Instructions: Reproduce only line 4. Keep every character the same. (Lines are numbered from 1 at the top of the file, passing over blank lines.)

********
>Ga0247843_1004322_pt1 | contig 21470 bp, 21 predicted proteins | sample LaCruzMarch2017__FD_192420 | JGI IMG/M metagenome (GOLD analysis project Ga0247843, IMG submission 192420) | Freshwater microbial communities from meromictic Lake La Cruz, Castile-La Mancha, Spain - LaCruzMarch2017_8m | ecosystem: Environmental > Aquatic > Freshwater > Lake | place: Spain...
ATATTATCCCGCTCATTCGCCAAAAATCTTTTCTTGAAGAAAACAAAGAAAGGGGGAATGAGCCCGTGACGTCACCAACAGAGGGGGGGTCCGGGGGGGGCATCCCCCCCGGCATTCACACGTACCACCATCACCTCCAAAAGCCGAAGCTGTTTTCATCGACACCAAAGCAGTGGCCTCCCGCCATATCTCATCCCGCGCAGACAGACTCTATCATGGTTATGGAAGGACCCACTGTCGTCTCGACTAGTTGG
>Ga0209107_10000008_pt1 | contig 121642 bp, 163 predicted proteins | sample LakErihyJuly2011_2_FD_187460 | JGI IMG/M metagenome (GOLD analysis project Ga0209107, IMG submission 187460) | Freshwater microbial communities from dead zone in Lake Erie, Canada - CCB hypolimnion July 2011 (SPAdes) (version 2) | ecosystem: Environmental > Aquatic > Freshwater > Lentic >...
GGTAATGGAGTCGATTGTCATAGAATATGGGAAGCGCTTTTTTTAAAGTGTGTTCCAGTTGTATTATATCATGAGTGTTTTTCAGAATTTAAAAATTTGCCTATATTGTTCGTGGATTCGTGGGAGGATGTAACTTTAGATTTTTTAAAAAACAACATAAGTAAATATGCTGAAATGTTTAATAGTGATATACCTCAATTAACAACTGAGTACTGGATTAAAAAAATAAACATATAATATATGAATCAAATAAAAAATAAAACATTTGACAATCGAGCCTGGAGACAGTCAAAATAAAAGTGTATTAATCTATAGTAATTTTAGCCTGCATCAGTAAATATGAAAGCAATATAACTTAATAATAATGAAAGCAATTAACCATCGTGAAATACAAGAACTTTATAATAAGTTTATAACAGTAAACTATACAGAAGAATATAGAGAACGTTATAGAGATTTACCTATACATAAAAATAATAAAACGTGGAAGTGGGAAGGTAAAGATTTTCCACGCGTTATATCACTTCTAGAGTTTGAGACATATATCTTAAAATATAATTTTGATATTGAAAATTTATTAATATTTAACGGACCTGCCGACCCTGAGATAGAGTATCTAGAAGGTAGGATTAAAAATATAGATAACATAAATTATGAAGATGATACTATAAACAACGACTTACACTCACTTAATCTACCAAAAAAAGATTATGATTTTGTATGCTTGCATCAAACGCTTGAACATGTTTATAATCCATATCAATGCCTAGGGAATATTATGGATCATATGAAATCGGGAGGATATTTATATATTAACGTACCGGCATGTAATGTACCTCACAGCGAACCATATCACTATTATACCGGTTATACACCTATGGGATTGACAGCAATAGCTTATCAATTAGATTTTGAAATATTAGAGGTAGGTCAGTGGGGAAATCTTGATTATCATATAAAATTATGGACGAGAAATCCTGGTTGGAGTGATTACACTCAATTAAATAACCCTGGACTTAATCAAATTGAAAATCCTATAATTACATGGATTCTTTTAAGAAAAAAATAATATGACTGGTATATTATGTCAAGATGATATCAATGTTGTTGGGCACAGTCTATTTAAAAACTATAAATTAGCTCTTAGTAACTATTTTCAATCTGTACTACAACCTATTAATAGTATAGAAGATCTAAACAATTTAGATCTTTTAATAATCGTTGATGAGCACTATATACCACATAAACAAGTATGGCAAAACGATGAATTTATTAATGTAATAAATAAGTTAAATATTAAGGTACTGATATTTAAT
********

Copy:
GGTAATGGAGTCGATTGTCATAGAATATGGGAAGCGCTTTTTTTAAAGTGTGTTCCAGTTGTATTATATCATGAGTGTTTTTCAGAATTTAAAAATTTGCCTATATTGTTCGTGGATTCGTGGGAGGATGTAACTTTAGATTTTTTAAAAAACAACATAAGTAAATATGCTGAAATGTTTAATAGTGATATACCTCAATTAACAACTGAGTACTGGATTAAAAAAATAAACATATAATATATGAATCAAATAAAAAATAAAACATTTGACAATCGAGCCTGGAGACAGTCAAAATAAAAGTGTATTAATCTATAGTAATTTTAGCCTGCATCAGTAAATATGAAAGCAATATAACTTAATAATAATGAAAGCAATTAACCATCGTGAAATACAAGAACTTTATAATAAGTTTATAACAGTAAACTATACAGAAGAATATAGAGAACGTTATAGAGATTTACCTATACATAAAAATAATAAAACGTGGAAGTGGGAAGGTAAAGATTTTCCACGCGTTATATCACTTCTAGAGTTTGAGACATATATCTTAAAATATAATTTTGATATTGAAAATTTATTAATATTTAACGGACCTGCCGACCCTGAGATAGAGTATCTAGAAGGTAGGATTAAAAATATAGATAACATAAATTATGAAGATGATACTATAAACAACGACTTACACTCACTTAATCTACCAAAAAAAGATTATGATTTTGTATGCTTGCATCAAACGCTTGAACATGTTTATAATCCATATCAATGCCTAGGGAATATTATGGATCATATGAAATCGGGAGGATATTTATATATTAACGTACCGGCATGTAATGTACCTCACAGCGAACCATATCACTATTATACCGGTTATACACCTATGGGATTGACAGCAATAGCTTATCAATTAGATTTTGAAATATTAGAGGTAGGTCAGTGGGGAAATCTTGATTATCATATAAAATTATGGACGAGAAATCCTGGTTGGAGTGATTACACTCAATTAAATAACCCTGGACTTAATCAAATTGAAAATCCTATAATTACATGGATTCTTTTAAGAAAAAAATAATATGACTGGTATATTATGTCAAGATGATATCAATGTTGTTGGGCACAGTCTATTTAAAAACTATAAATTAGCTCTTAGTAACTATTTTCAATCTGTACTACAACCTATTAATAGTATAGAAGATCTAAACAATTTAGATCTTTTAATAATCGTTGATGAGCACTATATACCACATAAACAAGTATGGCAAAACGATGAATTTATTAATGTAATAAATAAGTTAAATATTAAGGTACTGATATTTAAT